Were the classifications thought-provoking?  Where did you find yourself?  Can we all stand some improvement?  Now let's return to answering those questions our first researcher raised: "How do they do it?  How do [the high-virtue believers] nurture and sustain a grateful spirit" (Ibid)?  And he discovered this: "they think differently from the way many of the rest of us think.  The mind of the high-virtue [believer], it seems, is a disciplined mind, a pure and godly mind.  A mind that is adept at immediately clearing away sinful thoughts.  It is a mind that is focused on what one has, rather than what one does not have.  [It is] a mind that refuses to think in terms of what's missing from life—in terms of how much better life could be 'if only …'  Instead, the high-virtue [believers] ... want what they have.  They are fully content with what's been conferred upon them, and they frequently thank God for their blessings" (Ibid).  He discovered that 53% in the high-virtue group said that they "always" or "almost always" tried to immediately clear sinful thoughts from their minds while only 18% tried to do this in the average-virtue group.  He concluded that the high-virtue group had conditioned their minds to eradicate the incubators for ingratitude—jealousy, greed, lust, and so on.  That [was] one of their secrets to success.  Another secret was that 68% of the high-virture group said they "rarely" or "never" desired what others had while 55% of the average-virtue group said they "often" or "always" wanted what others had.  This shows that envy is great killer of gratitude, and the high- virtue believers were training themselves not to be envious.  Here was a third secret.  In the high-virtue group, 80% consistently remembered throughout the day how God had blessed them while only 40% in the average-virtue group did this.  So the researcher made this conclusion: "What does drive gratitude is proper perspective.  Seeing clearly.  Remaining mindful moment-to-moment of what God has bestowed upon you.  High-virtue [believers] are perpetually aware of their bountiful life, regardless of what that life entails.  They have trained their minds to think about the abundance in their lives rather than the insufficiencies.  And it is this habit—a habit of keeping perspective—that transports them to the next level of gratitude and of character" (Ibid).  Let's review just a moment.  How can you be a better Christian, or more like Jesus?  Develop gratitude.  And how do you develop gratitude?  You think differently.  There were six ways to do that: Focus on what you have, not what you don't have!  Don't think: "What's missing?" or "If only I had ..."!  Eradicate sinful thoughts immediately!  Don't let what others have make you envious!  Think: "I'm not living at rock bottom yet (you're probably far from it)!"  Concentrate on how much God has blessed you already and thank Him often for it!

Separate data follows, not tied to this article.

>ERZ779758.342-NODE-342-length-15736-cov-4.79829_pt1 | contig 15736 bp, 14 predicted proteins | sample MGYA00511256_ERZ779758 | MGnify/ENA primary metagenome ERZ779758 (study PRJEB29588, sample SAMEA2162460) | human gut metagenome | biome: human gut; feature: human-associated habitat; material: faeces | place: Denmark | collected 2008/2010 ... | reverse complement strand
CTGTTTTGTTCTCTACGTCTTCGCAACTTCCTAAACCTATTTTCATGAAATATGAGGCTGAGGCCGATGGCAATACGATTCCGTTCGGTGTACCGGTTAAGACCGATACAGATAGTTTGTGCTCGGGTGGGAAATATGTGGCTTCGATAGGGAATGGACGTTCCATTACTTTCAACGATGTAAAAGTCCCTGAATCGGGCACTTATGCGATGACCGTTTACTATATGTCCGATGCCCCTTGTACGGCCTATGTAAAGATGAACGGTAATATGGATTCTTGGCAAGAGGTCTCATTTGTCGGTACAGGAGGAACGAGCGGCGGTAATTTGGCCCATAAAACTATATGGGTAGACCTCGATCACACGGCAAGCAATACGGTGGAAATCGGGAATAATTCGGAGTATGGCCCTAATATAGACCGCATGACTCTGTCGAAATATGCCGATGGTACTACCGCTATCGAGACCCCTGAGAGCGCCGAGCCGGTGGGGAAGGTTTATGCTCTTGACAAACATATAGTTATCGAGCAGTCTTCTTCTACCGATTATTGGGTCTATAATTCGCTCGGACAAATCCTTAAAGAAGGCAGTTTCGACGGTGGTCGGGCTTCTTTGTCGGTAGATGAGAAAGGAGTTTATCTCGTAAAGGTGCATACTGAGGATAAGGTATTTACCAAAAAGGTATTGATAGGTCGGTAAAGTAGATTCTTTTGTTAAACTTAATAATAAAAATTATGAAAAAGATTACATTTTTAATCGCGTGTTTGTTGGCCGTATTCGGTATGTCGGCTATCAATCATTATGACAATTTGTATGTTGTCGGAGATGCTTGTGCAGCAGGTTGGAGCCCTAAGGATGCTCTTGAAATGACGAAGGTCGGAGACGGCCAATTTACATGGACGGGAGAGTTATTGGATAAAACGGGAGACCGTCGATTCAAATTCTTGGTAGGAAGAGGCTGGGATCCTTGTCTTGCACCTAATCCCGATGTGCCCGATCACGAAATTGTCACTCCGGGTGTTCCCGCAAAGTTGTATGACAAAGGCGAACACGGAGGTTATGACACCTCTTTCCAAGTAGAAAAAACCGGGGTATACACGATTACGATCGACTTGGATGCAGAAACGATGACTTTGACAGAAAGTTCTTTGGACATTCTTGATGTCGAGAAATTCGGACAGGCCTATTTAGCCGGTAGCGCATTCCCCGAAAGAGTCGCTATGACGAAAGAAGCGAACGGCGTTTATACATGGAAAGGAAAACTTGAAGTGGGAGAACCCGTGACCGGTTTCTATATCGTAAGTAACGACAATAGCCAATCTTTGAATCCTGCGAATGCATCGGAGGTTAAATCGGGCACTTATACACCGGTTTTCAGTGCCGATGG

If your gratitude classification was low and if you need to learn to think differently in order to be more grateful, now would be a great time to ask Jesus to help you to improve and develop some new habits.  He want to bless you and help you grow in gratitude.  Put complaining and ingratitude behind you as you let Jesus help you!